Although hagfish have no jaws and no vertebrae, they do have other characters that identify them as fish. These traits make them an interesting candidate for being in some way transitional between chordates and vertebrates. Research has not been helped by the extreme difficulty of breeding these animals in captivity. A recent study has, however, succeeded in analyzing hagfish embryos and late-stage specimens have revealed the presence of a neural crest, a distinctive characteristic of vertebrates. The neural crest is a remarkable tissue that differentiates into a great variety of specialist cells, and is consequently very important for developmental biologists.
From an evolutionary perspective, this implies that the common ancestor of vertebrates would have possessed a neural crest. The authors suggest that "the neural crest probably existed as a population of delaminating and migrating cells in the common ancestor of the entire vertebrate clade, and thus its origin should be sought in non-vertebrate chordates."
Where do these animals fit into our understanding of living things? Are they (as many like to think) primitive vertebrates? This question has not been answered by palaeontology, because the earliest hagfishes are very similar to living forms. Two possibilities have been suggested: they could be primitive vertebrates (lacking vertebrae and jaws), or they could be degenerate organisms after losing several vertebrate characters (an option which also gets support from DNA and RNA sequencing). These possibilities are discussed by Janvier in a useful "News & Views" essay. In his judgment, "with this discovery, hagfishes become more 'conventional' vertebrates". The issues now are clearer than they were. But the big question remains unresolved. "Further analyses of the developmental genetics of hagfish embryos might enable us to discover whether hagfish anatomy is primitive or degenerate, and may help in reconstructing the theoretical common ancestor to all vertebrates."
At present, it is necessary to acknowledge that this theoretical "common ancestor to all vertebrates" is highly elusive. The search itself is theory-driven: based on the conviction that there must be a common ancestor. The authors say that their work "opens up new approaches to clarifying the evolutionary history of vertebrates", and this is true. However, should we adopt the restrictive approach that insists on a common ancestor in a Darwinian sense? Is there not scope here for an information-perspective on the basic types of life?
Hagfish embryology with reference to the evolution of the neural crest
Kinya G. Ota, Shigehiro Kuraku & Shigeru Kuratani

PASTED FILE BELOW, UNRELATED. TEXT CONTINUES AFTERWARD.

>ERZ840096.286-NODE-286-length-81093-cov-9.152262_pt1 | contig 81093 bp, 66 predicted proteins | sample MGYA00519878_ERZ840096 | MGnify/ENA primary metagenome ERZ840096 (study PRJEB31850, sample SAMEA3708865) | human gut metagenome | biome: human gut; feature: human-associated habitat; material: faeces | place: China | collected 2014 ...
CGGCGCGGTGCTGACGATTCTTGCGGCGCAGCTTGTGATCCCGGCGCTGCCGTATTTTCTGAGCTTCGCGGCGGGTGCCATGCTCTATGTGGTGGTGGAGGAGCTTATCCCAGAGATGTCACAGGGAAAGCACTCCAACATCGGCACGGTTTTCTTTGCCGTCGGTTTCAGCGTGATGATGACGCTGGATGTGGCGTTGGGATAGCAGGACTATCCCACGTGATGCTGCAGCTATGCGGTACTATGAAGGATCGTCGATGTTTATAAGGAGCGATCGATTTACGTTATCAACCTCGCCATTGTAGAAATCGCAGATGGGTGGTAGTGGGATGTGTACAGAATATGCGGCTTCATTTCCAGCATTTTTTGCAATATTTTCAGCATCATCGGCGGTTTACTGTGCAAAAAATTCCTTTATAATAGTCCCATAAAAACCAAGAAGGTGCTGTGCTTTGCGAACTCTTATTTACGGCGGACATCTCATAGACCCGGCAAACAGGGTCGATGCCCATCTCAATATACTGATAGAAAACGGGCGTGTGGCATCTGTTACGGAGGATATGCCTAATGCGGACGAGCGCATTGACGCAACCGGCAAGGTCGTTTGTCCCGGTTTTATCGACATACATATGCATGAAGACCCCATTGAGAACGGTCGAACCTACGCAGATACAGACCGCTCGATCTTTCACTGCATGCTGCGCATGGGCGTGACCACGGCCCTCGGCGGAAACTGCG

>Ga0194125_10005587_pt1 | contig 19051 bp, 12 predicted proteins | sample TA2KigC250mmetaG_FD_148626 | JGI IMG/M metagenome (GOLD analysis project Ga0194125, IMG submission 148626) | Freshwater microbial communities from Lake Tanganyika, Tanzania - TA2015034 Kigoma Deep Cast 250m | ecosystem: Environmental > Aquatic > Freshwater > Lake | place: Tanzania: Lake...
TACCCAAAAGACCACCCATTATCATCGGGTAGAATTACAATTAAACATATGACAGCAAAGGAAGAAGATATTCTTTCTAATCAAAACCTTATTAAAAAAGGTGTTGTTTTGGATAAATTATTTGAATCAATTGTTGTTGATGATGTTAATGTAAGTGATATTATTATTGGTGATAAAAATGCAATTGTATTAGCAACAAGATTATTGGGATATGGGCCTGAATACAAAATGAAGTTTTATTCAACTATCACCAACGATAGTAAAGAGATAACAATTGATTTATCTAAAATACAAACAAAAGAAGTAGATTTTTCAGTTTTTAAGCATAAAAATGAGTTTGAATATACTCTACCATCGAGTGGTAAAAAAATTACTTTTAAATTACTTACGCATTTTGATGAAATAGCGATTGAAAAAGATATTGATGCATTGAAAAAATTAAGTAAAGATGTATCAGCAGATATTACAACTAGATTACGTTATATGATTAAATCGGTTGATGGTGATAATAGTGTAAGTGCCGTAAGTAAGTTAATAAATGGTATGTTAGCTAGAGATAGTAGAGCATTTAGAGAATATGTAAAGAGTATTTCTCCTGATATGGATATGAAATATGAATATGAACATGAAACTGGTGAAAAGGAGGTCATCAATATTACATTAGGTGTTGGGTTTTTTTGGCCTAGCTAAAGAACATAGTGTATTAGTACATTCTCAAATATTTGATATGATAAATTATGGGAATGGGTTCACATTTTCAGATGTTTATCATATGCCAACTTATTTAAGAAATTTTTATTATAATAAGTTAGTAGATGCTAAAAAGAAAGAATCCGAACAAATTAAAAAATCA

Nature 446, 672-675 (5 April 2007) | doi:10.1038/nature05633
Hagfish, which lack both jaws and vertebrae, have long been the subject of intense interest owing to their position at a crucial point in the evolutionary transition to a truly vertebrate body plan1, 2, 3, 4. However, unlike the comparatively well characterized vertebrate agnathan lamprey, little is known about hagfish development. The inability to analyse hagfish at early embryonic stages has frustrated attempts to resolve questions with important phylogenetic implications, including fundamental ones relating to the emergence of the neural crest1, 5, 6. Here we report the obtainment of multiple pharyngula-stage embryos of the hagfish species Eptatretus burgeri and our preliminary analyses of their early development. We present histological evidence of putative neural crest cells, which appear as delaminated cells that migrate along pathways corresponding to neural crest cells in fish and amphibians2, 7, 8, 9, 10, 11. Molecular cloning studies further revealed the expression of several regulatory genes, including cognates of Pax6, Pax3/7, SoxEa and Sox9, suggesting that the hagfish neural crest is specified by molecular mechanisms that are general to vertebrates. We propose that the neural crest emerged as a population of de-epithelialized migratory cells in a common vertebrate ancestor, and suggest that the possibility of classical and molecular embryology in hagfish opens up new approaches to clarifying the evolutionary history of vertebrates.
Janvier, P. Born-again hagfishes, Nature 446, 622-623 (5 April 2007) | doi:10.1038/nature05712
Abstract: The strange, slimy creatures called hagfishes are of abiding interest to students of vertebrate evolution: just where do they fit in? Investigations of hagfish development take the story forward.
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